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Room 105: The Highs and Lows of Janis Joplin

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Some called her “The Queen of Psychedelic Soul.” Many proclaimed her as “The Queen of Rock and Roll.” Those closest to her knew her as Pearl. However you refer to her, Janis Joplin was a pop phenomenon of legendary proportions.

Not only was Joplin a one-of-a-kind vocalist, she was a painter, a dancer, and a music arranger. Rolling Stone magazine put Joplin at 46 on their list of the 100 Greatest Artists of All Time; she was rated 28 on that publication’s 2008 roster of the 100 Greatest Singers of All Time.

Though Joplin died in 1970 from a drug overdose, her raw, cut-to-the-bone vocal stylings live on as part of the legacy of the sizzling sixties. Now, So Cal audiences can get a glimpse of Joplin’s quirky charisma and soulful singing in Room 105: The Highs and Lows of Janis Joplin — an original rock musical written and directed by Gigi Gaston – with Sophie B. Hawkins giving it her heartfelt all in the title role.

Although Hawkins’ portrayal is riveting and the live four-piece band can be rousing, Gaston’s narrative is muddled and unfocused. While there are other players sharing the stage at various intervals – David Veach does a credible characterization of talk show host Dick Cavett; Jeremy Lucas is energetic as Seth; Leslie Marrero is intense as Jae; Rae Toledo is daring in the role of Leslie; and Lou Mulford is believably dowdy as Janis’ mother – it would be preferable to unclutter the stage of other actors and create a singular tribute to Janis Joplin. That, however, would entail putting Hawkins onstage with just the backup band and letting her loose with Joplin tunes.

As it is, the power of Joplin's music remains, but it is done a disservice by a less-than-worthy script. Nevertheless, when Hawkins – attired in crushed velvet bell-bottoms, bracelets and flowing  boas of various lengths and colors (costuming by Leslie Shank) – belts out such wrenching melodies as "Piece of My Heart," "Ball and Chain," "Cry Baby," and "Me and Bobby McGee," it's as if Janis is among us and living large.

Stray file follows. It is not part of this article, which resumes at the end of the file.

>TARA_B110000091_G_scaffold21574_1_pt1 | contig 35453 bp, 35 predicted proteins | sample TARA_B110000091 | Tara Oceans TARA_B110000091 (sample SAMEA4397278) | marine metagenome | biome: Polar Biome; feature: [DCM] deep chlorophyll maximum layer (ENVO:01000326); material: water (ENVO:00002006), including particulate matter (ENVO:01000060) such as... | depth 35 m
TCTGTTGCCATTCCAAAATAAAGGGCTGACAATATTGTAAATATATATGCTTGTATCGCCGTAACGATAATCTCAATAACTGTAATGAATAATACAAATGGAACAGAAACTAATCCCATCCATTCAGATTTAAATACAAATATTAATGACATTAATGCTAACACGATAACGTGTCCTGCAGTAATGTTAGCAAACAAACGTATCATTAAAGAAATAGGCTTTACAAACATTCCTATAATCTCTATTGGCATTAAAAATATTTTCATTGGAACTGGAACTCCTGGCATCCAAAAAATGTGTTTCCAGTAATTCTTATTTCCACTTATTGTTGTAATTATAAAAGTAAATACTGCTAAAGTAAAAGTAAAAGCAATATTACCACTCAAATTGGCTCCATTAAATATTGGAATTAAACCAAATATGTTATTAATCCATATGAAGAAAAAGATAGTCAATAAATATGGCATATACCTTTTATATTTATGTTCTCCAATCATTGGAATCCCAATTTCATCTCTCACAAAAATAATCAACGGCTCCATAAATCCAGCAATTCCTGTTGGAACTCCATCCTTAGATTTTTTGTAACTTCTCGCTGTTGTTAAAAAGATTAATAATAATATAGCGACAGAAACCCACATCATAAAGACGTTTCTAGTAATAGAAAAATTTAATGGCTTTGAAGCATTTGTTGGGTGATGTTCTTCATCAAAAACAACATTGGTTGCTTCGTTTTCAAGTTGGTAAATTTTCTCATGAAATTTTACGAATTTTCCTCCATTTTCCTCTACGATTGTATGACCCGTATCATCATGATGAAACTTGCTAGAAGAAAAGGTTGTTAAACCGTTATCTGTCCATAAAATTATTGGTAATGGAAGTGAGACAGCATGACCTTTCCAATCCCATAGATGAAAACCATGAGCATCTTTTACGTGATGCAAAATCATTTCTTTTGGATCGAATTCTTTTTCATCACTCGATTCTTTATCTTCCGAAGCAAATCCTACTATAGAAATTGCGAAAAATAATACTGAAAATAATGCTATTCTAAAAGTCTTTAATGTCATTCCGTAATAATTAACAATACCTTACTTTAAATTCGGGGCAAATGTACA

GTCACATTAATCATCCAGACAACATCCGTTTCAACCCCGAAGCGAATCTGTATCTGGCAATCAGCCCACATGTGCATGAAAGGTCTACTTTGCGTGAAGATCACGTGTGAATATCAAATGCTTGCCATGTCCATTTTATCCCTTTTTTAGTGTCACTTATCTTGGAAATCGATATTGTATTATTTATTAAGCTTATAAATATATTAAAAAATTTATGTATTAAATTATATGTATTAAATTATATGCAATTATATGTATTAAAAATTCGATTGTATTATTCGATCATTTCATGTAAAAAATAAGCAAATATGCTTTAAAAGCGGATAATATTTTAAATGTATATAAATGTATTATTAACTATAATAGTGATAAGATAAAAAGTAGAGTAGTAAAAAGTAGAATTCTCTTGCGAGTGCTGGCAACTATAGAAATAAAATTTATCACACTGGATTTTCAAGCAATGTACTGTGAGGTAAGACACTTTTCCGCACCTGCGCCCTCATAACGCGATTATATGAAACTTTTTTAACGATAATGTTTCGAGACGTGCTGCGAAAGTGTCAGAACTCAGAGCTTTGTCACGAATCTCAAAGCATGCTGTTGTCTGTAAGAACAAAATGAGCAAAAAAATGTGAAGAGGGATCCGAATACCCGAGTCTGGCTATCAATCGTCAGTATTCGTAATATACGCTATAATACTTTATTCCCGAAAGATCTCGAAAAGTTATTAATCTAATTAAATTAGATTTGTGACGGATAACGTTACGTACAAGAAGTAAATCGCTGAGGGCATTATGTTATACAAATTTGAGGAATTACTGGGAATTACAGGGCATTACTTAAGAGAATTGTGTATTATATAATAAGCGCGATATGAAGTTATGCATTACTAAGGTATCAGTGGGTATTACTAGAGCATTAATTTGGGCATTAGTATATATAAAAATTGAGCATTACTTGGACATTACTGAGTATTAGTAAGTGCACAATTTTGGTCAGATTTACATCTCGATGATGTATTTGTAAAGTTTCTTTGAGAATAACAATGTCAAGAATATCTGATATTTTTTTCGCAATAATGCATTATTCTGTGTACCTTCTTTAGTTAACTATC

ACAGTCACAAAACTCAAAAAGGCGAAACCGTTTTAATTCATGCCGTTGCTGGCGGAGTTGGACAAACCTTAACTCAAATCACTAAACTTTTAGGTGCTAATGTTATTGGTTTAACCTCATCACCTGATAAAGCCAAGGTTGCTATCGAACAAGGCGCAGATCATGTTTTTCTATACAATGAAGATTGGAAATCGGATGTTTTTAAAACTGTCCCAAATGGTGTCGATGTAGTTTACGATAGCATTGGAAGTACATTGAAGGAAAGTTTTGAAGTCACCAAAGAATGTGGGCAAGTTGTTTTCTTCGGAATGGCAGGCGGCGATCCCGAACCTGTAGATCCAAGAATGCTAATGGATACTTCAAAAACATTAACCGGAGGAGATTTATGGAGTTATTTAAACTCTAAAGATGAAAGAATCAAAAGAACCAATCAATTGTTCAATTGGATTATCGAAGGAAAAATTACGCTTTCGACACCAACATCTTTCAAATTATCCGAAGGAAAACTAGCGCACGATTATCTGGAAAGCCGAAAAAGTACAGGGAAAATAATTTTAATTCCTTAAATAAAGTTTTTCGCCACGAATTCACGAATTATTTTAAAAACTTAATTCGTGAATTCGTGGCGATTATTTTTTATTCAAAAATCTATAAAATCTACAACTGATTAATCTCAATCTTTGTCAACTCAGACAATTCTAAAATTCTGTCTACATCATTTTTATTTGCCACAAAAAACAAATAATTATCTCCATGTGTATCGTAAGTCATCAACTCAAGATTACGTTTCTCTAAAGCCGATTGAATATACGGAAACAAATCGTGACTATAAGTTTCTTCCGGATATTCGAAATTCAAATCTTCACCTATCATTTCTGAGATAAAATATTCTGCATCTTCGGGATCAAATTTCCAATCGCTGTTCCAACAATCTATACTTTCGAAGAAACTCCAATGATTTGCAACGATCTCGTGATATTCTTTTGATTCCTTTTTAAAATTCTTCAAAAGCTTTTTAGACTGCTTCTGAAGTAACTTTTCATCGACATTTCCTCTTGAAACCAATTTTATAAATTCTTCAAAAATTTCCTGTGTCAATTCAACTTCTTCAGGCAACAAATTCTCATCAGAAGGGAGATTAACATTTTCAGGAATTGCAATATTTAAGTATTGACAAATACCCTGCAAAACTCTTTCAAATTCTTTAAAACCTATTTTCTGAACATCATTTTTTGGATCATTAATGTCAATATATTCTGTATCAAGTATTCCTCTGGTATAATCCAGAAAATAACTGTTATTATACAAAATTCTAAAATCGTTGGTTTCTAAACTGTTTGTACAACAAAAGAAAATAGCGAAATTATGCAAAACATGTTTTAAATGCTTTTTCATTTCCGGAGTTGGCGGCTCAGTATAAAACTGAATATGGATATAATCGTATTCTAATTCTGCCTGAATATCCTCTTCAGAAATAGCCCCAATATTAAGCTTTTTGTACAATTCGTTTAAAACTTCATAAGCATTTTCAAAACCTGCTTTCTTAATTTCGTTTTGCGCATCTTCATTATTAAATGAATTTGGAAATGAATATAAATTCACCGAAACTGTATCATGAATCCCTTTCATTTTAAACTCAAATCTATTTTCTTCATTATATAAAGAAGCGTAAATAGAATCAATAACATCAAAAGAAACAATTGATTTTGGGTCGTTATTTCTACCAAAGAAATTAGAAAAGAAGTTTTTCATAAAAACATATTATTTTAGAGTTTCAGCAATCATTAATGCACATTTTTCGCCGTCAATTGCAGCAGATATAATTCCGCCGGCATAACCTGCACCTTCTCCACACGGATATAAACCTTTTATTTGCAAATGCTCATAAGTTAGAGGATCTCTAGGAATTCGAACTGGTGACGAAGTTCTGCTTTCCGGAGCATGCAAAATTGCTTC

With overly-crowded choreography, by Bonnie McMahan (who is also part of the ensemble), on the small stage of the Macha Theater (set and lighting design by Douglas D. Smith), we get the feeling of 1960s free-for-all debauchery. The moves are frenetic, muscular, and seemingly mindless – as in that famously quoted line of Dr. Fritz Perls, "Lose your mind and come to your senses."

Still, whatever the dramatic shortcomings of the effort, it is magnificent to witness Sophie B. Hawkins inhabit this role. Hawkins is thinner and more physically attractive than Janis Joplin ever was; she’s also about 15 years older than Joplin was at the time of her death (though the playwright attempts to justify the return of an older, wiser Joplin, in a most metaphysical way). But Hawkins’ voice captures the unvarnished, flesh-scraping, heart-pounding quality that made Joplin such a distinctive sound and sensation. And that makes it all worth it.

Room 105: The Highs and Lows of Janis Joplin continues indefinitely at the Macha Theatre –1107 N. Kings Road, West Hollywood. Evening performances are at 8 p.m. Thursdays through Saturdays. Matinees are at 3 p.m. Sundays. Running time is 90 minutes. For reservations, dial (323) 960-1055. For online ticketing and further information, visit



Laguna Playhouse Announces Ellen Richard as its Interim Executive Director

May 3, 2016…Laguna Beach, Calif…Laguna Playhouse Board of Directors announced today that, later this month, Ellen Richard will be joining Laguna Playhouse as its Interim Executive Director. The Playhouse announced late last year that it was undertaking a national search guided by Arts Consulting Group (ACG) for an Executive Director to succeed Karen Wood who had held this position for the past eight years.